Boyd Tonkin: We need to talk about Germany. Politicians won't - but a fine historian can
The Week in Books
Boyd Tonkin is Senior Writer and a columnist at The Independent. An award-winning journalist, he was formerly Literary Editor at The Independent, and before that Social Policy Editor and then Books Editor at the New Statesman magazine. He has broadcast extensively for BBC arts and current affairs programmes and has judged the Booker Prize, the Whitbread biography award, the Commonwealth Writers Prize and the David Cohen Prize. In 2001, he re-founded the Independent Foreign Fiction Prize for literature in translation, and serves on its judging panel every year.
Friday 31 May 2013
Boisterous but peaceable, German fans made over the West End of London into a nightmare clash of red against yellow last Saturday afternoon, before Bayern Munich beat Borussia Dortmund in the Champions League final at Wembley.
Fashion catastrophes aside, the all-German showdown prompted some unusually fair-minded pieces in the UK press on the virtues of the nation's football. In finance as much as sport, the threat or promise of a German-directed continent looms. Not everybody warms to the idea, not least self-critical citizens of Europe's economic dynamo. See German Europe, by the distinguished social thinker Ulrich Beck (Polity Press), for a sharply dystopian critique.
In any case, we need in Britain to understand the German present – and future – in relation to our shared past. Politicians, and much of the media, will never try to help us in this task. Historians will. Just now, one in particular: Brendan Simms, whose new history of Europe since 1453 ought to sit on the desk of every politician, pundit and policy wonk who wants to say their piece on Britain, Brussels and Berlin.
Simms's Europe: the struggle for supremacy (Allen Lane, £30) marshals the great events and grand strategies of the 550 years since the fall of Constantinople to the Ottoman Turks with a breath-stopping assurance. Panoramic, multi-faceted, his sweeping, well-paced narrative balances Paris and St Petersburg, London and Vienna (and not forgetting Washington), with awesome command. This is top-down European history, diplomatic and political, seen from the soaring eagle's eye. But what an eagle; and what an eye.
Crucially, Simms views the German lands as the eternal fulcrum of change: "the heart of the European balance of power and the global system it spawned". As "Germany" (whoever ruled it) went, so did Europe; and as Europe went, for centuries, so did the world.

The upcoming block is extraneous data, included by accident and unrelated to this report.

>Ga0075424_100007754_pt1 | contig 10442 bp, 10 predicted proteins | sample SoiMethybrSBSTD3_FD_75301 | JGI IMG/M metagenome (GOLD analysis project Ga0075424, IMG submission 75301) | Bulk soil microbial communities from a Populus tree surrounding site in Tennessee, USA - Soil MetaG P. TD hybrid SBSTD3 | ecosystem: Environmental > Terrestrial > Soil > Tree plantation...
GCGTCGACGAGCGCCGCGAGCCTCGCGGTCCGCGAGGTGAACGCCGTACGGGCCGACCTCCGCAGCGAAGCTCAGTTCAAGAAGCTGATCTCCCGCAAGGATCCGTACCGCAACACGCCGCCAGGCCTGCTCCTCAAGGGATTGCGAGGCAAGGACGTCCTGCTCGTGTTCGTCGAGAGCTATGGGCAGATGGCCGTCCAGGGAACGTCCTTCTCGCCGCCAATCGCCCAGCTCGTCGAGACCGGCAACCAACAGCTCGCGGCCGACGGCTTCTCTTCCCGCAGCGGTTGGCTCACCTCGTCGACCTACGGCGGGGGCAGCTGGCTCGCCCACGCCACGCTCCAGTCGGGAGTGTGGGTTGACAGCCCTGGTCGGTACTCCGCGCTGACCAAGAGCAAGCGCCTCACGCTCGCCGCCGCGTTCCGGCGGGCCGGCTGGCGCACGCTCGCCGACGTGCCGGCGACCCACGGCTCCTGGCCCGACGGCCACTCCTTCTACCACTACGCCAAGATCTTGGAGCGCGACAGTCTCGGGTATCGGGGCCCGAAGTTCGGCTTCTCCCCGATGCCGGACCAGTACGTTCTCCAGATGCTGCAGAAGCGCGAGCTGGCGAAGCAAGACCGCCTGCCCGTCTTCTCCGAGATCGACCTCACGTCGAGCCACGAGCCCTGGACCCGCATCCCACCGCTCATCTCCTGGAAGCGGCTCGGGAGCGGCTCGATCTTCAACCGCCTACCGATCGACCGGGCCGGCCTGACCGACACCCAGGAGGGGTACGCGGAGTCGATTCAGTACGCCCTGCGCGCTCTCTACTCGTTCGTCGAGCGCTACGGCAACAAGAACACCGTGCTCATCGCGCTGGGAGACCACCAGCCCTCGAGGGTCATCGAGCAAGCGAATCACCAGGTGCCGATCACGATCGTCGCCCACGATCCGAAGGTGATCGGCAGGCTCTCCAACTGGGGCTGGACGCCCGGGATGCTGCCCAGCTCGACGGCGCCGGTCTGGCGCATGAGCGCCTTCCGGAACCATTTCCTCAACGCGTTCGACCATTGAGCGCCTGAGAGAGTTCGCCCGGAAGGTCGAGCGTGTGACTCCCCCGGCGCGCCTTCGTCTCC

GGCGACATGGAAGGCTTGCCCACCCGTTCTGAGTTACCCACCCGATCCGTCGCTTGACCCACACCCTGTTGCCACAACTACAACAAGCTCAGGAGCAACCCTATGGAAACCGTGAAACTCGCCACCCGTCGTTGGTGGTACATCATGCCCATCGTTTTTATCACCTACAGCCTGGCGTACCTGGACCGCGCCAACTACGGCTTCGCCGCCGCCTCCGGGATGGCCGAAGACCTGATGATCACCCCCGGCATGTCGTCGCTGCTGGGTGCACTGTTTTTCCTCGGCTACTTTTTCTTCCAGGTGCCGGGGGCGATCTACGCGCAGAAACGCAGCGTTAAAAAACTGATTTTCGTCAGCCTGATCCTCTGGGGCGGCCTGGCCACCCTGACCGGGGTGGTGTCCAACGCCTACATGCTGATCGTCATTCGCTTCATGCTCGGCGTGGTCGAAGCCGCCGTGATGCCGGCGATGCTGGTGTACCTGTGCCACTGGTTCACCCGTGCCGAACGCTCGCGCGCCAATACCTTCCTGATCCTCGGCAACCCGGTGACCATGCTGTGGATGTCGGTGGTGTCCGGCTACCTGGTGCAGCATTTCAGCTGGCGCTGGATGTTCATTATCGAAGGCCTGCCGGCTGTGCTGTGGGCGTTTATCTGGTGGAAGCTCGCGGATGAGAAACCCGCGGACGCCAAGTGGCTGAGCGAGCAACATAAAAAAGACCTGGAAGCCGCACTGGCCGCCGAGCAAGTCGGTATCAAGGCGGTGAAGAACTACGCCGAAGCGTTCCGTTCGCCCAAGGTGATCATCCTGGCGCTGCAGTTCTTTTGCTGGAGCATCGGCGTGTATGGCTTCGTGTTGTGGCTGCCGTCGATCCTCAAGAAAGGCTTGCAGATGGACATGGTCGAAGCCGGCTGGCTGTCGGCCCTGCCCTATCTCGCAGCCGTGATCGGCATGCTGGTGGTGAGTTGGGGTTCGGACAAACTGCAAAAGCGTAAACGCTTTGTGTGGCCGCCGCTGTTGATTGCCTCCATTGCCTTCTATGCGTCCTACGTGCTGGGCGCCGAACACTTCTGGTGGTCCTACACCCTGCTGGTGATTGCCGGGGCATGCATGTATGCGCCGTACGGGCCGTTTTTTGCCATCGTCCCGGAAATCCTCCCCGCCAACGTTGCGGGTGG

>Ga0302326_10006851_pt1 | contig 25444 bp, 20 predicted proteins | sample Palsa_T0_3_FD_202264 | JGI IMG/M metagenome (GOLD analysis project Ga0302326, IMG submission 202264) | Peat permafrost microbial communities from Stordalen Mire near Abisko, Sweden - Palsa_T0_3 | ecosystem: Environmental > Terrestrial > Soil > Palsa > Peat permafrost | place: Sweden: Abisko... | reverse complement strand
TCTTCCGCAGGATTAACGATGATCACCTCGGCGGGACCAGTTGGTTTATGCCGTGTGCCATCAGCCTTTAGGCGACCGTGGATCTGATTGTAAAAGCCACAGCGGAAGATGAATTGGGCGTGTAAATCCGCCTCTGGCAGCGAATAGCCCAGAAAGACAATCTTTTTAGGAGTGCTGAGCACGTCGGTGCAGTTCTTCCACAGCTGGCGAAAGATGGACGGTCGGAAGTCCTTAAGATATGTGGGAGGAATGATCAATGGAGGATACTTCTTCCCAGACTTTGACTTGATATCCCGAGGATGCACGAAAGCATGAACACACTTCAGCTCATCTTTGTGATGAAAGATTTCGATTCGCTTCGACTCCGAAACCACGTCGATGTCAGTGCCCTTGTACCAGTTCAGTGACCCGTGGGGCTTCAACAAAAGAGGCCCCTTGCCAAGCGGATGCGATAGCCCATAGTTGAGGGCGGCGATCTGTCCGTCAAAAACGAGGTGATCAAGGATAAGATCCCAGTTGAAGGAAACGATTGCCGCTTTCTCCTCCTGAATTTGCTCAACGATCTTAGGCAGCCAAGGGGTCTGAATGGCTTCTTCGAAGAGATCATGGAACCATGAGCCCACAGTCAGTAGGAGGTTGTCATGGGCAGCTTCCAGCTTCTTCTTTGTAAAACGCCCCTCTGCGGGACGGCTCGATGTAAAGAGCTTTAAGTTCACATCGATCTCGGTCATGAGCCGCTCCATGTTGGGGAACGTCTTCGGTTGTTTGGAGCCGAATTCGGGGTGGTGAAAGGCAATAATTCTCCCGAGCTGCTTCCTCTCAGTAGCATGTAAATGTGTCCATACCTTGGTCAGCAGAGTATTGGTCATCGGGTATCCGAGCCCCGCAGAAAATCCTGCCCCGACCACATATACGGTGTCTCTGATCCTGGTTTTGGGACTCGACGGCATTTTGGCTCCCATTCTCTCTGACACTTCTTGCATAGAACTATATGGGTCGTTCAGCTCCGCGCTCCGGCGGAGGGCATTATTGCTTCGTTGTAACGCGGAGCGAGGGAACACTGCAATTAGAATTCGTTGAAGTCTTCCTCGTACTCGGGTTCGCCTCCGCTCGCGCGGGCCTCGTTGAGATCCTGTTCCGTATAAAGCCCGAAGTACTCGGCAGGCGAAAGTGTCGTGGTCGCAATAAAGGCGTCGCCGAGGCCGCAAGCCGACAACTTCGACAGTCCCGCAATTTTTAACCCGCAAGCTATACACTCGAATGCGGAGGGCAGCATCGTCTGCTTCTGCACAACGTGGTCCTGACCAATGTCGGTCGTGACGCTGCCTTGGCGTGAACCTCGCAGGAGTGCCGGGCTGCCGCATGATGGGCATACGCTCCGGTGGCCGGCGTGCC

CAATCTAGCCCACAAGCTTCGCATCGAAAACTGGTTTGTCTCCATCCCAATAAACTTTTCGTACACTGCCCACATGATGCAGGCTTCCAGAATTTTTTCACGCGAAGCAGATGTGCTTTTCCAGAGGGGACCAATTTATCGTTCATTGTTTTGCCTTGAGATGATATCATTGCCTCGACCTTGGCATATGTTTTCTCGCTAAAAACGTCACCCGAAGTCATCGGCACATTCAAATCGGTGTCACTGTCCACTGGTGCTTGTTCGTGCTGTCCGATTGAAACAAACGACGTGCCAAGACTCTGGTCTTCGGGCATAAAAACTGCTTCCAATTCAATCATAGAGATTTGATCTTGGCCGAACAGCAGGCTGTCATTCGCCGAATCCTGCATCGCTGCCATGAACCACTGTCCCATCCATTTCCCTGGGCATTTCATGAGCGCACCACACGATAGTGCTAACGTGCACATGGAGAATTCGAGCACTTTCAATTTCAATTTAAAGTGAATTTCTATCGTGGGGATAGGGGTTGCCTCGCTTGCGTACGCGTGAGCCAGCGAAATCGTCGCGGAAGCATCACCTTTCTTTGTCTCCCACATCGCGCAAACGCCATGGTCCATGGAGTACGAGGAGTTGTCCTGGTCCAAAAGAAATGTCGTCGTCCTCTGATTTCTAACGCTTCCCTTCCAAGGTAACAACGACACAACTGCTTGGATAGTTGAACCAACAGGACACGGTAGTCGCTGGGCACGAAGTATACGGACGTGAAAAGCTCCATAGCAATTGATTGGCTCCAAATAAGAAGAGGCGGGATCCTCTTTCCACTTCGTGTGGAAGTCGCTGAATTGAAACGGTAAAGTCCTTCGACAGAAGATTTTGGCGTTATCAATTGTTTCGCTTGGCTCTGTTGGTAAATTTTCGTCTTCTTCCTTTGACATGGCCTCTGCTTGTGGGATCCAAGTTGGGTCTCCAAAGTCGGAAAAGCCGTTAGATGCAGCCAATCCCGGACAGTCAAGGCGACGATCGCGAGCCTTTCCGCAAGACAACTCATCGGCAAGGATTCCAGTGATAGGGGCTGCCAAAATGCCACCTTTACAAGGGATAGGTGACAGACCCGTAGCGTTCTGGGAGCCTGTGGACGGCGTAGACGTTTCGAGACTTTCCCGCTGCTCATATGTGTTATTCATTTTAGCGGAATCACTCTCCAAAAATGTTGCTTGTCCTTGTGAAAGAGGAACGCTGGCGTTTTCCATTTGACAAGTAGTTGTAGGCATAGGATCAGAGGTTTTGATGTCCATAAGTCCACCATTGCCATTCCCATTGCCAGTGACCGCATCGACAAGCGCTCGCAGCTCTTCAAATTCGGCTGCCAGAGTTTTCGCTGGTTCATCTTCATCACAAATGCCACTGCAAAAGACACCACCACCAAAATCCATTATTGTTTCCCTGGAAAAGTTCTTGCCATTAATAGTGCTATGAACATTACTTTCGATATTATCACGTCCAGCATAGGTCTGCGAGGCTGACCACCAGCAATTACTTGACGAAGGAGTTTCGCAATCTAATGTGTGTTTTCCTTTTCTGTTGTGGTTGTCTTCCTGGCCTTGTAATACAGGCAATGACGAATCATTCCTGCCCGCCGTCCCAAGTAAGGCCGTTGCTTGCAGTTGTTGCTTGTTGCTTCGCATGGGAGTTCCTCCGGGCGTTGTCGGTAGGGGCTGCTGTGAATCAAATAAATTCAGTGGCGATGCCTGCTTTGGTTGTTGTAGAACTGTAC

Simms's strongly "continental" approach to our role in Europe was evident from the mid-1990s, when his searing polemic Unfinest Hour flayed British inaction over genocide in Bosnia. Here he shows that England's, and then Britain's, key strategic concerns have focused on the lands east of the Rhine since the time of Henry VIII – who, in 1519, even sought his own election as Holy Roman Emperor. "There would have been a very different British Empire," had the electors plumped for Henry, "and perhaps also a more British Europe".
Even after the Reformation, events in central Europe drove British policy not only on the Continent but across the seas. It's one of history's nicer ironies that radical post-colonial thinkers happily inherited the "maritime" perspective on British history developed by their gung-ho imperialist forebears. Today's internationalist left, tired of the boring old EU, dreams that our destiny lies with China, India or Africa – just as empire- builders did. Simms shows we can't easily escape the historic pull of dull but epoch-making towns in Middle Germany - and the Low Countries.
From Drake to Nelson and even in the aftermath of 9/11, British overseas commitments always had one foot planted in European heartlands. Simms proposes in a pivotal judgment that "the new Muslim geopolitics of the 1990s" – whose outcomes we live with now - "was a reaction not to western meddling but to non-intervention in the face of genocide and ethnic cleansing" in Bosnia.
Other historians may contest his Middle European tilt. For now, Simms offers a bracing corrective to anti-historical fantasies of a Britain unmoored from Continental fates. He even imagines a new Europe emerging from the union of British arms and German dosh, with Britain as "the Prussia of the European project" while Berlin pays the bills. Now there's an agenda for the next Merkel-Cameron weekend at Schloss Meseberg.
Bridget returns – with a steal from Sir Noel
So Bridget Jones is back in October. She doffs her titular cap to Sir Noel Coward with a third novel called Mad about the Boy, which will see our loveable klutz tangle with these social media thingies. As Bridget's begetter Helen Fielding knows, there's no copyright in titles. The announcement had me fondly recalling not so much Bridget's mishaps as the list of divas who have interpreted the 1932 song: Lena Horne, Dinah Washington, Carmen McRae, Eartha Kitt… By the way, the "boy" for Coward was Douglas Fairbanks Jr.
Amazon grows, and shows, its own
A few years ago, I heard the Turkish novelist and columnist Perihan Magden speak in Istanbul with all the chutzpah that got her labelled in some conservative quarters as (her words) "a national bitch". You can read two recent novels by Magden in English. Guess who publishes them? Amazon Crossing, the dedicated home for translations hosted by the online colossus.
This week, Amazon's publishing imprints unveiled a one-stop website (apub.com), and pretty impressive it looks: Crossing for global works, Little A for literary fiction, Thomas & Mercer for crime, Montlake for romance, 47 North for SF - the works. Then there are the Kindle Singles for precious and endangered long-form journalism. I yield to no one in distaste for Amazon's bullying on pricing and tax. But if I were a trad publisher, and I took a look at this site, would I worry? I'd be screaming.
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